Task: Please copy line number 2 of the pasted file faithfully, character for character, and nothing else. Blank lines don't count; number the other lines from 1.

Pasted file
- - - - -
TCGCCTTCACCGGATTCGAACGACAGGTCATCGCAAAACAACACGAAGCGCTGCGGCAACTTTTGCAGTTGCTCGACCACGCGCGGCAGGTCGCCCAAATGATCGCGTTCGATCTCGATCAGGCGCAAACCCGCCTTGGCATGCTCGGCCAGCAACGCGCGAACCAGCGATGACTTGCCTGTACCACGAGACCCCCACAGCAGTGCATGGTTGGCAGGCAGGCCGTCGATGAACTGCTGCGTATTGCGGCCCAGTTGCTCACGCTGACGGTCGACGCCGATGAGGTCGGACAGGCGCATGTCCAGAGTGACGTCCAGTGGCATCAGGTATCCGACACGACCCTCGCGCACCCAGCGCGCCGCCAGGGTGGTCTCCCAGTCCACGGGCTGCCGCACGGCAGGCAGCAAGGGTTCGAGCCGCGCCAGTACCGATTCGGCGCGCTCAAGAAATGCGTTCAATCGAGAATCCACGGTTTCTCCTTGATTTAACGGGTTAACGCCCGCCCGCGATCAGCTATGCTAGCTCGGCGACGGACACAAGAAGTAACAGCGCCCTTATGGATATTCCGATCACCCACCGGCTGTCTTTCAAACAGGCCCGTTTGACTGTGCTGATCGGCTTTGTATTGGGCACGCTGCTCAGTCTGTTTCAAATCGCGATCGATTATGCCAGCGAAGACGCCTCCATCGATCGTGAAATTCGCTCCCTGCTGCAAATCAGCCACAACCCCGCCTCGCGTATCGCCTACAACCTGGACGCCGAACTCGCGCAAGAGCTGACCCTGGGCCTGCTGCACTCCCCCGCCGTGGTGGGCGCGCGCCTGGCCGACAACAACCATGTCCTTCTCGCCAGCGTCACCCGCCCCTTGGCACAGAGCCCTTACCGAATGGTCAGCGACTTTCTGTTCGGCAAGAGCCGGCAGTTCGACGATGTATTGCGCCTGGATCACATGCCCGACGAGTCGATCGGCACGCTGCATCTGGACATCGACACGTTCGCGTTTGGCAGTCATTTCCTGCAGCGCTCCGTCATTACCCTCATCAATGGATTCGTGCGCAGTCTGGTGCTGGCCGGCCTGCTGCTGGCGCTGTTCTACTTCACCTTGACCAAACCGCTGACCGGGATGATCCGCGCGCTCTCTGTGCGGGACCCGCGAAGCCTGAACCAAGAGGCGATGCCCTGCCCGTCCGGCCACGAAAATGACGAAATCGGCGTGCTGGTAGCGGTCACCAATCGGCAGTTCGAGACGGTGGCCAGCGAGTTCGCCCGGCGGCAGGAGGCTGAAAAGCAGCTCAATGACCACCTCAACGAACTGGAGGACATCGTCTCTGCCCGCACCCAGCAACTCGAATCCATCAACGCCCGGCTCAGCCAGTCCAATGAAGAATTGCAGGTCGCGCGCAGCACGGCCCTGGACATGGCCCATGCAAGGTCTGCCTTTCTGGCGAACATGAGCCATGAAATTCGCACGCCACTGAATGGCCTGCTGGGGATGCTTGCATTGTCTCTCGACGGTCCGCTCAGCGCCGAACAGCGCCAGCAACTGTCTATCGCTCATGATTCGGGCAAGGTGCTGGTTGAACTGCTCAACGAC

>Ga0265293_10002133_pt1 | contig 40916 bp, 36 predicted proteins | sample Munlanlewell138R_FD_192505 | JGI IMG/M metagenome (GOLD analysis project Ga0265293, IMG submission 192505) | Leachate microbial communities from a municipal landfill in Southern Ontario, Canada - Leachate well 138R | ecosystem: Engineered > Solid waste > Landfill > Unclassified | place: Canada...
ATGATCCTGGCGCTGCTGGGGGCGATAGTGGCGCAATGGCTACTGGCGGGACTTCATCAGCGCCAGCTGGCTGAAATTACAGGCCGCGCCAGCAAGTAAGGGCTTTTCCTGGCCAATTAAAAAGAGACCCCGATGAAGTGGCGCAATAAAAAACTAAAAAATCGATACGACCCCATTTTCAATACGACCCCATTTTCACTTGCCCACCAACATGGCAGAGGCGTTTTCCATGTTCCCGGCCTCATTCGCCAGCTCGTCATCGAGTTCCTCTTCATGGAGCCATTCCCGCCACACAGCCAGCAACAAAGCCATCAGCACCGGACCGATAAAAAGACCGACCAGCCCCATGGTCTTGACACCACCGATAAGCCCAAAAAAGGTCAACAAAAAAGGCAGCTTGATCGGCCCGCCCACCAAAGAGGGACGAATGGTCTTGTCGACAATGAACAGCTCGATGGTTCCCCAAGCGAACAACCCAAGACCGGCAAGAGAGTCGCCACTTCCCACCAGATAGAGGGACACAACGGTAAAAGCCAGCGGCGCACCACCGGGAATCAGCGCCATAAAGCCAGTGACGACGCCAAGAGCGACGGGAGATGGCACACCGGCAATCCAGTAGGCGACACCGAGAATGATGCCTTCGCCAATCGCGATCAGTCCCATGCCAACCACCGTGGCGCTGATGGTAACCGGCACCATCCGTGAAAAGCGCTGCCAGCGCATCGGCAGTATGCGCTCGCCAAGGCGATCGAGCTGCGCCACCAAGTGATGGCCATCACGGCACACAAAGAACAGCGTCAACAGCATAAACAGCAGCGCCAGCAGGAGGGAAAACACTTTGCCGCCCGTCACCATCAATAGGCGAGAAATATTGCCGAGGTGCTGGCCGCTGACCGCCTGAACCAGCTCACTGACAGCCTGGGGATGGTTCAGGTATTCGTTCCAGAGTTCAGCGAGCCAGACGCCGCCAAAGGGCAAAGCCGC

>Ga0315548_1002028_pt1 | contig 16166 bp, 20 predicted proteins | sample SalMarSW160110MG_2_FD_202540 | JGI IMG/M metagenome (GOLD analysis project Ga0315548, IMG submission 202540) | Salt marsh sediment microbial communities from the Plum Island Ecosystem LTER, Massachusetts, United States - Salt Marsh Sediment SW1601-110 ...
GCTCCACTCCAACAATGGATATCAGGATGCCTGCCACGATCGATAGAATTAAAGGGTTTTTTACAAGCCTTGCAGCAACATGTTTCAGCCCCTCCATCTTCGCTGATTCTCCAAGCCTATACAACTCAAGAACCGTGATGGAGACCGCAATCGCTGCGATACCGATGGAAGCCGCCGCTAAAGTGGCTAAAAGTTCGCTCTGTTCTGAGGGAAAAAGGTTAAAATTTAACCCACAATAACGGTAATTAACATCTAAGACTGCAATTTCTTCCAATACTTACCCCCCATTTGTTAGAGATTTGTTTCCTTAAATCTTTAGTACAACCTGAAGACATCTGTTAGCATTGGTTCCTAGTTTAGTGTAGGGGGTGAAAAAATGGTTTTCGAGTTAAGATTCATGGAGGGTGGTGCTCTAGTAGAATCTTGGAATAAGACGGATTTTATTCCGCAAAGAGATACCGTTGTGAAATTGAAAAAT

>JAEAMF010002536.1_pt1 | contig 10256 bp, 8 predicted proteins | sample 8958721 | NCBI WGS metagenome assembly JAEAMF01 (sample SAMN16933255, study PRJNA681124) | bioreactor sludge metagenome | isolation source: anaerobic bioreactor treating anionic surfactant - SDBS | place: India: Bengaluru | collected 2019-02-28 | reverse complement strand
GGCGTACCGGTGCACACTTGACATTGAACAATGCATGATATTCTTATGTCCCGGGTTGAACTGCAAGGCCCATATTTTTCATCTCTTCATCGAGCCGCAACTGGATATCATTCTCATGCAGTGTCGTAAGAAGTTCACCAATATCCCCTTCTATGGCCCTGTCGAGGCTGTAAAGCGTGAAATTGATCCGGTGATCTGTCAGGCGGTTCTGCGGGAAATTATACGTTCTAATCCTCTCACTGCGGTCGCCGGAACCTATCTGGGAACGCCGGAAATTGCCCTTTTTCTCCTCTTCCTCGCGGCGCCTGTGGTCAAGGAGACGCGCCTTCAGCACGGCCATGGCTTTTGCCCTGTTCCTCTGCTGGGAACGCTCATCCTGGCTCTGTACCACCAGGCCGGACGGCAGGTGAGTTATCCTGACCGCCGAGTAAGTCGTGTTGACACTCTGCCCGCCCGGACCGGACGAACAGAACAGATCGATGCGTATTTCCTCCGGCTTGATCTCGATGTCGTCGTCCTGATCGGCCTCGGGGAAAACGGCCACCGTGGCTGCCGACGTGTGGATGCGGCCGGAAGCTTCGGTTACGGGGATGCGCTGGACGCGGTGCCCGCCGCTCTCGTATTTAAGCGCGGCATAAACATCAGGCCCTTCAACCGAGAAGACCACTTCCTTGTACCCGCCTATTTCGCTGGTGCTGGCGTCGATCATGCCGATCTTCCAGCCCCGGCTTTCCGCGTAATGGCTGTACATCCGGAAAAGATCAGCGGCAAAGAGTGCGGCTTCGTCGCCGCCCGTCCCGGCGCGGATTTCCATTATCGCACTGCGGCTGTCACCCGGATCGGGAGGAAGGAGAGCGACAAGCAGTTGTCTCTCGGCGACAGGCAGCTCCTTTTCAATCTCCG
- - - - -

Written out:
>Ga0265293_10002133_pt1 | contig 40916 bp, 36 predicted proteins | sample Munlanlewell138R_FD_192505 | JGI IMG/M metagenome (GOLD analysis project Ga0265293, IMG submission 192505) | Leachate microbial communities from a municipal landfill in Southern Ontario, Canada - Leachate well 138R | ecosystem: Engineered > Solid waste > Landfill > Unclassified | place: Canada...